In this chapter, you will see a feature that makes Perl one of the world’s great programming languages—hashes. Though hashes are a powerful and useful feature, you may have used other powerful languages for years without ever hearing of hashes. But you’ll use hashes in nearly every Perl program you’ll write from now on; they’re that important.
A hash is a data structure like an array, in that it can hold any number of values and retrieve these values at will. However, instead of indexing the values by number, as we did with arrays, we’ll look up the values by name. That is, the indices (here, we’ll call them keys ) aren’t numbers but are arbitrary unique strings (see Figure 6-1).
The keys are strings, first of all, so instead of getting element number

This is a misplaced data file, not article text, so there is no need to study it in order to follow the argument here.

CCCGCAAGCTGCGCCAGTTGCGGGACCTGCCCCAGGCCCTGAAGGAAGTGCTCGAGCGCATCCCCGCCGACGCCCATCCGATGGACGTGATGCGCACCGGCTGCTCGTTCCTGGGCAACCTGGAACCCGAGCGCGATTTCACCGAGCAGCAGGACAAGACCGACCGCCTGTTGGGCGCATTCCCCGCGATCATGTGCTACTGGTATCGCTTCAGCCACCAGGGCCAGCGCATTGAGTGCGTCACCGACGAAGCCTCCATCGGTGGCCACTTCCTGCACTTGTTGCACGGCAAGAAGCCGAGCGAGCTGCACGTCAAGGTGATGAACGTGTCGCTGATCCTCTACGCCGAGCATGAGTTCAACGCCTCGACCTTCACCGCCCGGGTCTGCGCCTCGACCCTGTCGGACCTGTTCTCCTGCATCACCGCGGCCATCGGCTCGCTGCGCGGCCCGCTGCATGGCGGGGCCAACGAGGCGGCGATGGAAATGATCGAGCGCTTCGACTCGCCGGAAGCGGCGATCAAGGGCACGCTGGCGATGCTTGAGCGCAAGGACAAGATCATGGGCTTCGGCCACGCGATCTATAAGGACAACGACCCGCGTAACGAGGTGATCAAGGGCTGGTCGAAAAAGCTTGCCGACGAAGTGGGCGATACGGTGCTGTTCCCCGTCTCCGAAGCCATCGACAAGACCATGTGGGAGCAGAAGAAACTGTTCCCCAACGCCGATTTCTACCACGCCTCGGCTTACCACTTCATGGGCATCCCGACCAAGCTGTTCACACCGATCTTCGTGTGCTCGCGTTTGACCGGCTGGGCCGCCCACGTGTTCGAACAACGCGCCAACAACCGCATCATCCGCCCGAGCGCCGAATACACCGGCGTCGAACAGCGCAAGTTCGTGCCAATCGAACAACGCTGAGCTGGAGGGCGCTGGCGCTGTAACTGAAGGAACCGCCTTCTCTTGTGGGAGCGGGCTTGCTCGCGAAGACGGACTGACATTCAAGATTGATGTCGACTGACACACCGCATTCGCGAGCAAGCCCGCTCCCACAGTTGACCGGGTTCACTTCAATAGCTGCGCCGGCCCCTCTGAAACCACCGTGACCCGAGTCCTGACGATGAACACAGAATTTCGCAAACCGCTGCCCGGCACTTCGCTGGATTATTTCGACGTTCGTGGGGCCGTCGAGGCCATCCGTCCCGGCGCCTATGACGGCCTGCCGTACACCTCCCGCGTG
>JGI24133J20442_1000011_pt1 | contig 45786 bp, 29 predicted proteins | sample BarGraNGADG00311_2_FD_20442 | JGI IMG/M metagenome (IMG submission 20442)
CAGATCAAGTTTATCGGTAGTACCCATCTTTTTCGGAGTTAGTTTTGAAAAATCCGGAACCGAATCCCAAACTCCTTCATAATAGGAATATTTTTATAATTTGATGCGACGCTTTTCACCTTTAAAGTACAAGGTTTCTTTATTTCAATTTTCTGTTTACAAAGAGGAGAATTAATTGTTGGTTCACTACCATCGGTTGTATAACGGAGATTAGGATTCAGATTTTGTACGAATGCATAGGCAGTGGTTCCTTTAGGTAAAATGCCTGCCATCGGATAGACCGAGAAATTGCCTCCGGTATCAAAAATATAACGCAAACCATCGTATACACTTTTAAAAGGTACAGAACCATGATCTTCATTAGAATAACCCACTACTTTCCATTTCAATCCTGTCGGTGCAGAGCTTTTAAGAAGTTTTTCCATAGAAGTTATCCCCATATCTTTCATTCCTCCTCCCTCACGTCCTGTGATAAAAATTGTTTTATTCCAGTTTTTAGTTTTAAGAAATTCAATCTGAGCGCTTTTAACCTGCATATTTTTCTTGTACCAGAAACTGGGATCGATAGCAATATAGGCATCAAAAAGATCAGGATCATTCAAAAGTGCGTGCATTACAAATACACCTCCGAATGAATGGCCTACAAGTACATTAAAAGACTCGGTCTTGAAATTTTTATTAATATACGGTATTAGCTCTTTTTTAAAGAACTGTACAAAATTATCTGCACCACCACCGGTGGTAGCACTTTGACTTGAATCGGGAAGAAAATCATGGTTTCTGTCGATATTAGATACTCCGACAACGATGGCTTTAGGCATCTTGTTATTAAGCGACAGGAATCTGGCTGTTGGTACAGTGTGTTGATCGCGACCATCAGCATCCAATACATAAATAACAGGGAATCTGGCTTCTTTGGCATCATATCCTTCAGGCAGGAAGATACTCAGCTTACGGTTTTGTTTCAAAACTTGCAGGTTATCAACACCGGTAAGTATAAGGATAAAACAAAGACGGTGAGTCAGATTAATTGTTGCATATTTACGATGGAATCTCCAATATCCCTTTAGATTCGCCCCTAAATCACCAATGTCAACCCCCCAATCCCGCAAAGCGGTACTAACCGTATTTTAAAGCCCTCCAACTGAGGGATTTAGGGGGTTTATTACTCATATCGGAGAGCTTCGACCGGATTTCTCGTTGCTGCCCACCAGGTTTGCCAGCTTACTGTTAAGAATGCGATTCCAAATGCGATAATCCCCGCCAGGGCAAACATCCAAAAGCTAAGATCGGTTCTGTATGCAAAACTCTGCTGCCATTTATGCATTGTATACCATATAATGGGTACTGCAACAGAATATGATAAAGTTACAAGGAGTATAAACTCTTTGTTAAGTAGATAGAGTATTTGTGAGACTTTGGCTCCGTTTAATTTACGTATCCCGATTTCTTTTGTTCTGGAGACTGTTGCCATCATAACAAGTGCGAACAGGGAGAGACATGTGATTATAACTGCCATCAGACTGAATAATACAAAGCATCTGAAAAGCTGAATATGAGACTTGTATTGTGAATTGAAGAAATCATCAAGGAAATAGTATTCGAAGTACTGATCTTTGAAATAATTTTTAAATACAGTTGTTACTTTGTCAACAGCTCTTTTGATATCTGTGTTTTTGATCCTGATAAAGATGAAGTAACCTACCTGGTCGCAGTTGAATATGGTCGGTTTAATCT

3 from an array, we’ll be accessing the hash element named
These keys are arbitrary strings—you can use any string expression for a hash key. And they are unique strings; as there’s only one array element numbered
3, there’s only one hash element named
Another way to think of a hash is that it’s like a barrel of data (see Figure 6-2), where each piece of data has a tag attached. You can reach into the barrel and pull out any tag and see what piece of data is attached. But there’s no “first” item in the barrel; it’s just a jumble. In an array, we’d start with element
0 and then element
2, and so on. But in a hash, there’s no fixed order, no first element. It’s just a collection ...